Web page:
One day, while surf-scrolling through Facebook, I came across this ad:
The price and the Black Panther statuette were sexy.
It took me back to the years when Life Magazine would send you those perfectly bound books of classics every couple of months—or the Franklin Mint collection of coins, die-cast metal cars, LP sets, etc.
The basic concept: they’ll send you one at one price and regularly send you more of the collection, and you pay as you go.
Truth be told, a lot of us get our start collecting things through this kind of service.
It’s a whole lot less cumbersome. You don’t have to hunt for anything. It just arrives in the mail—you take a quick look at it—and put it in a collector’s cabinet.
Some of these mass-marketed collectibles can be pricey to start with, then given enough time, appreciate well. Franklin Mint’s John Wayne Commemorative 1871 Colt .45 revolver came out at $450 back in 1992. You can find it floating around eBay for $600. Icollector.com shown it sold for $1,700.
You can say I am an efficiently lazy collector, so services like this are welcome to me, especially during this pandemic. Hell, I’m even willing to get back into comic book subscriptions if I can ensure they’ll arrive undamaged.
I bought into the Eaglemoss offering and waited.
How long did I wait? Well, within a week of ordering, I was preparing to move to a new home in another county. You know how it goes: address changes, getting the post office to properly bounce straggler mail to the new address. Eaglemoss provides tracking, so I watched the package arrive at the old location then meander its way through the postal system to the new place. Not a reflection on Eaglemoss. If I weren’t moving, I’d call it at about 2 ½ – 3 weeks after placing the first order.
The idea here is that I should be getting a new figurine monthly (at a different price, of course. Can’t always be at the introductory price!). As of this writing, I haven’t been made aware of what the next item will be.
The first thing that was striking to me was the sweet looking tin it came in. You already feel the contents’ weight—feeling all giddy, trying to pry the tape off the rim of the can.
The purists among us would balk at such a thing—leaving trace tape markings, or scratches, on the tin itself. But you can’t review something you can’t see.
That sort of ‘real collector‘ buys two of them: one for viewing and preservation.
Once opened, the figurine will undoubtedly meet the majority of the average collector’s approval.
Set in perfectly molded foam, the 1:18 scale Black Panther is interestingly heavy (as the ‘heavyweights’ slogan suggests). The figurine stands on a Marvel-titled embossed stand with the Marvel copyright on the back.
The upside: It’s exactly what you paid for. It looks nice and a must for any die-cast and Black Panther fan.
The downside: The character’s painting isn’t 100% as tight as I would have preferred. Areas of the silver on the neck and claws look cheap. Underneath, the stand seems plugged in, like a group of people are just pushing in the bottom and passing it off to the next person. Thus, the quality looks uneven.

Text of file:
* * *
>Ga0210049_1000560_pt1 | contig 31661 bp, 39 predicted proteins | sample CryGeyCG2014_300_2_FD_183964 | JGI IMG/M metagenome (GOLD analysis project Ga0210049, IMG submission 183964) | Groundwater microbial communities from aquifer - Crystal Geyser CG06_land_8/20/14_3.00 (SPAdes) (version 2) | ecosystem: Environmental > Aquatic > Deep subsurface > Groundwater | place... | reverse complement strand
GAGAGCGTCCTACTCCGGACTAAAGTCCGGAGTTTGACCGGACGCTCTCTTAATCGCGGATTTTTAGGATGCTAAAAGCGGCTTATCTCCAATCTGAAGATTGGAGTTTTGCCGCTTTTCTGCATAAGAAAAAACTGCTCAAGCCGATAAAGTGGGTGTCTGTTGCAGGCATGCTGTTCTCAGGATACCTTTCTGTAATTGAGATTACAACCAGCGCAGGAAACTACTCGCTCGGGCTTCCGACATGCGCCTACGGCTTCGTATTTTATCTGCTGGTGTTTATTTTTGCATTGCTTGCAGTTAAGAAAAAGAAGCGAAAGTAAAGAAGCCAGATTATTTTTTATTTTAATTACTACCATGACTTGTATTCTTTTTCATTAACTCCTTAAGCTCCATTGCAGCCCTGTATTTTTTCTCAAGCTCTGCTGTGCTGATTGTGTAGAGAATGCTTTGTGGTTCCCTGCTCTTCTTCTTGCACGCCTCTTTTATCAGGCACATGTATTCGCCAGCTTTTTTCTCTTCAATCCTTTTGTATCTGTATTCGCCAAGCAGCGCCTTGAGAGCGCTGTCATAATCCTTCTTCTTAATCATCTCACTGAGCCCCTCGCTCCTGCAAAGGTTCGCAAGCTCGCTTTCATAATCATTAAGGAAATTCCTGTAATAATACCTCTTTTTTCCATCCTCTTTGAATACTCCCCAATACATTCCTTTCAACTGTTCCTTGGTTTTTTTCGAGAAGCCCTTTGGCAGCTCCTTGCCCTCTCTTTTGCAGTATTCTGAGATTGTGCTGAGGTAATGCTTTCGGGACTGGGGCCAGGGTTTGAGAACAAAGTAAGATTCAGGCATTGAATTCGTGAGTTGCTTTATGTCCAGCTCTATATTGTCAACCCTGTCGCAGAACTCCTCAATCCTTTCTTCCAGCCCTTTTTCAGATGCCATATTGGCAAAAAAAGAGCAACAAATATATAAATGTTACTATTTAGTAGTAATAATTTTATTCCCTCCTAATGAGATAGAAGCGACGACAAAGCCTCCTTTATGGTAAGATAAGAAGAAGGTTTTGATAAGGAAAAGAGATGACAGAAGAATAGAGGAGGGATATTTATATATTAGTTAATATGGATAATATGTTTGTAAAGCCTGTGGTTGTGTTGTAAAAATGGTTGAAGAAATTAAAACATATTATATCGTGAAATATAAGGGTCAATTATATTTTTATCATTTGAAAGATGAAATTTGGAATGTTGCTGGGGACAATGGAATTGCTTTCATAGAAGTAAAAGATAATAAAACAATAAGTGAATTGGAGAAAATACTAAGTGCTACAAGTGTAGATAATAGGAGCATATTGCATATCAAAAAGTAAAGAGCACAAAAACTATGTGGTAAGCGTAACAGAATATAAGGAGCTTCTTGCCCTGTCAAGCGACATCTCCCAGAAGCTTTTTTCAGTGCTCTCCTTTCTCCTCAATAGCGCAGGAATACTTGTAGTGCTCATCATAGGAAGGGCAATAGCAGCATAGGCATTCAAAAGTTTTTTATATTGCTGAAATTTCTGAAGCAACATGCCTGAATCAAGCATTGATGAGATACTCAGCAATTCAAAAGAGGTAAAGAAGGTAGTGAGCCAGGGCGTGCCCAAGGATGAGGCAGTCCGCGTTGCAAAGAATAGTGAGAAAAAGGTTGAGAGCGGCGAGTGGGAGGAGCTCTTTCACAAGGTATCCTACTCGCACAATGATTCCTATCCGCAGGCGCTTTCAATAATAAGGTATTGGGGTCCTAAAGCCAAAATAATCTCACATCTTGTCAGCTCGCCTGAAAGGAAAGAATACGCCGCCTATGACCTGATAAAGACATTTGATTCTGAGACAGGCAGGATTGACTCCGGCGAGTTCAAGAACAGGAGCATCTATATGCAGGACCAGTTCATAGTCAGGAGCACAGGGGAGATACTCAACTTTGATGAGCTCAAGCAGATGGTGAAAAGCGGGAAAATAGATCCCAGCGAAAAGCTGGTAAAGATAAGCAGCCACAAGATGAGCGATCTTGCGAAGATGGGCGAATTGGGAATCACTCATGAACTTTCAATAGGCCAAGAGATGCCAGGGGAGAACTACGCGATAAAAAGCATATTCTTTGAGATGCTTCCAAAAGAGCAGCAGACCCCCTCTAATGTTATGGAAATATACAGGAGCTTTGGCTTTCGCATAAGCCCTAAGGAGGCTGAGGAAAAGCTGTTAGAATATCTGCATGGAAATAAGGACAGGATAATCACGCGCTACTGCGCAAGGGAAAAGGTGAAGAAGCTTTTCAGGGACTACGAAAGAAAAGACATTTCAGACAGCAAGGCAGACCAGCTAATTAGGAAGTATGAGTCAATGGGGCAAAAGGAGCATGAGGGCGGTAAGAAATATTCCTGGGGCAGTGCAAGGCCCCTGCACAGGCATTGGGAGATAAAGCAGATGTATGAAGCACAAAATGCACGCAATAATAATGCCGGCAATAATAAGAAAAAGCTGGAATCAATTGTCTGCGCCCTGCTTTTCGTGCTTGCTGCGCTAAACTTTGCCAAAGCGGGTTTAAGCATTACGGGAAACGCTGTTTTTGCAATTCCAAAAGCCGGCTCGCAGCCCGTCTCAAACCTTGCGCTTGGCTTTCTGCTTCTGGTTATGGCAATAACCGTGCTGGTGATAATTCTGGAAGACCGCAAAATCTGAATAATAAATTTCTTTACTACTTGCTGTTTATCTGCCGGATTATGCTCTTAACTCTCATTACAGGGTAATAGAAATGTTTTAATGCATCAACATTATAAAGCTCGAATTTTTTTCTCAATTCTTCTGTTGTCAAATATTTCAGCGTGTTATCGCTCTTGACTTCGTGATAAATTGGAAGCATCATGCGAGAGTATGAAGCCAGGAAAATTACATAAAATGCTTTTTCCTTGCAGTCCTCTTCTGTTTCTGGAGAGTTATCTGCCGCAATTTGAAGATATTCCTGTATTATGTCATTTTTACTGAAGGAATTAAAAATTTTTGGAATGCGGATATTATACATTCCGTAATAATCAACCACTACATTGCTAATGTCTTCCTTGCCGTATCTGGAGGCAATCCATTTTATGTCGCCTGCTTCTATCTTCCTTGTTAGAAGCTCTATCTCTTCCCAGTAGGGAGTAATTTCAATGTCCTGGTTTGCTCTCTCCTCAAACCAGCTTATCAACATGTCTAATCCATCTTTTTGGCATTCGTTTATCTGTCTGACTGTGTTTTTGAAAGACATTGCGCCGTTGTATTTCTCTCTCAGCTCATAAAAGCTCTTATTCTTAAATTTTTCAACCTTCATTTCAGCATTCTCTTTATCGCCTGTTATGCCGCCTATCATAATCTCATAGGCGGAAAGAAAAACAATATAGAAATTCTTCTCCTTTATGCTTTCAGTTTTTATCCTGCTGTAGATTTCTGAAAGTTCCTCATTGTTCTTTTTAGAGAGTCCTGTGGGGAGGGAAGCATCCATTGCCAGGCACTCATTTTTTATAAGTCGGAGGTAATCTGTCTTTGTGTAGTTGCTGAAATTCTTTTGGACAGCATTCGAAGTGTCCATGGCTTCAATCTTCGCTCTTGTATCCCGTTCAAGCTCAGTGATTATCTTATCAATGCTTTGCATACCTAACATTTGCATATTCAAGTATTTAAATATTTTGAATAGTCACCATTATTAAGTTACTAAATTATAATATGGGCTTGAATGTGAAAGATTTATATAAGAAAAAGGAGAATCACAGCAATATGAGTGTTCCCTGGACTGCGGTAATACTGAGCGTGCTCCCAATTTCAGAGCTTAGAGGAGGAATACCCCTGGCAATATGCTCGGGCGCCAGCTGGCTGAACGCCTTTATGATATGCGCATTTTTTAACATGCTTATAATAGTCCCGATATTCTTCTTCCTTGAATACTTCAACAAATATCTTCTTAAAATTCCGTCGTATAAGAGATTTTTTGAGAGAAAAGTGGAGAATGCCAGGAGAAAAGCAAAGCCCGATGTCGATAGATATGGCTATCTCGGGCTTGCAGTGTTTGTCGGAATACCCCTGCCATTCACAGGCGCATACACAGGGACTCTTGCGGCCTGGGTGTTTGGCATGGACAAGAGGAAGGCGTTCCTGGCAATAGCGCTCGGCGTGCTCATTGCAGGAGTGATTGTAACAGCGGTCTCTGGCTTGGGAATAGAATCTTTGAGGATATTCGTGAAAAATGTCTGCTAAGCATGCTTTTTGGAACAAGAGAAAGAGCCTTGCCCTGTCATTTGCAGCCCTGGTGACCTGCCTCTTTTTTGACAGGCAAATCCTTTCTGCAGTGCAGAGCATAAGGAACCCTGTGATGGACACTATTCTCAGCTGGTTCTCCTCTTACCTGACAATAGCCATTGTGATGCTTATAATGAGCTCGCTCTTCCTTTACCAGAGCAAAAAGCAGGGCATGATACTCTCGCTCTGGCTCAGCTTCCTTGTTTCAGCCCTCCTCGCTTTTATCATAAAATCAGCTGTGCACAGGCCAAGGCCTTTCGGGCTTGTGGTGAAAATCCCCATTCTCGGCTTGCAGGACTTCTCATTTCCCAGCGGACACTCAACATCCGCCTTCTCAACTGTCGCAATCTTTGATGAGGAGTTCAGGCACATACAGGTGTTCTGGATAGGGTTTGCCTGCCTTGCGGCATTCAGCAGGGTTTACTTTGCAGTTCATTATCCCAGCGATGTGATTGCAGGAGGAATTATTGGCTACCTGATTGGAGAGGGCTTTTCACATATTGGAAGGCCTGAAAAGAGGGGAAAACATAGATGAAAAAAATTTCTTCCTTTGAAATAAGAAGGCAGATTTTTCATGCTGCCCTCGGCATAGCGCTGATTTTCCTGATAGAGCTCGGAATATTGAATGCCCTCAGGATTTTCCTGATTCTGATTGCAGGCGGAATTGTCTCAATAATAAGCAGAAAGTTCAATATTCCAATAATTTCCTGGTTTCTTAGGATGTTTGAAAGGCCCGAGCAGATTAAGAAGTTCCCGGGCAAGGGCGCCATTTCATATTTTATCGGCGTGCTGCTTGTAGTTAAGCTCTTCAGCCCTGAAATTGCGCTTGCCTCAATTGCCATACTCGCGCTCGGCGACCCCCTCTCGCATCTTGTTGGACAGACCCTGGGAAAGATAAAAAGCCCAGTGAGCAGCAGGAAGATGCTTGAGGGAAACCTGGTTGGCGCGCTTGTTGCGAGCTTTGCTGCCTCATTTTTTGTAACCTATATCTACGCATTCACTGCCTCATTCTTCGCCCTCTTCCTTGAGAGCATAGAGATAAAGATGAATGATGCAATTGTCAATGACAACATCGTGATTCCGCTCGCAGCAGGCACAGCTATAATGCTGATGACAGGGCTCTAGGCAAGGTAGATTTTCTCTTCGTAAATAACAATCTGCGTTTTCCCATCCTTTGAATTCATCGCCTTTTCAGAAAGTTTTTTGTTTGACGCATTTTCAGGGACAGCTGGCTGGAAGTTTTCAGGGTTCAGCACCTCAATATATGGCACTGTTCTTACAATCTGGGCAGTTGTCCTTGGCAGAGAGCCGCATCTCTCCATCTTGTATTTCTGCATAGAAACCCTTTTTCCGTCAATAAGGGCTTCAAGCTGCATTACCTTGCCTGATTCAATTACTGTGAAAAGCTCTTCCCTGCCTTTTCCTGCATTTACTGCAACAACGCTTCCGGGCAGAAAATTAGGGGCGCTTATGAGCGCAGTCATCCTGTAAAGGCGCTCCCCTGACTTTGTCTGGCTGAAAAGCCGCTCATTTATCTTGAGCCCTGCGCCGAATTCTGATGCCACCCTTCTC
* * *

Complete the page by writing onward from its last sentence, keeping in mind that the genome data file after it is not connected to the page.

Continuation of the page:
I would have preferred each figure to be numbered—even if they were lying to me to suggest there’s only so many made. Instead, I get a sticker on the bottom with a random model number.
Okay, I’m clearly petty over a $9.99 die-cast figure. I believe future payments are in the $30-$40 range, so am I to expect a higher quality figurine to show up? Time will tell. I caught some company already re-selling the same figure for $39.95
Aside from that, apparently, I’m late to the party. Eaglemoss has been delivering models like these for years on different genres. They started in the partwork publishing industry back in the 1970s. I had no idea what a ‘partwork’ was, so I did a little hunting. Apparently, it’s a serialized form of publishing over a specific topic that’s been around us for ages. Here’s a good article on the description here.
For those of you, like me, that first saw the ad on Facebook and was like, ‘can I trust them’? The answer is yes.
I’ve poked around their Facebook page and caught a couple of people complaining about late deliveries. From my perspective, it’s not the fault of the company, and I think folks need to calm down and find other things to do while waiting for arrivals. Some folks click BUY and expect deliveries to transport on their steps within the hour.
As with all collecting and fine wine—you have to appreciate the steady pacing of things and just relax. But you only get to that point when you’ve become a collector of a certain age. 😊
As for me, I’m going all in and maintaining a regular subscription of the Eaglemoss Marvel heroes and, eventually the Star Trek sets for my (coming) display cabinet. We’ll have a chat about that and collector cabinets in the coming days.
Also, now that you’re clicking Facebook and other links regarding Eaglemoss, you’ll likely be seeing all sorts of ads about their products than you ever have seen before. That’s how the almighty internet algorithms work.
You’re welcome—and I’m sorry.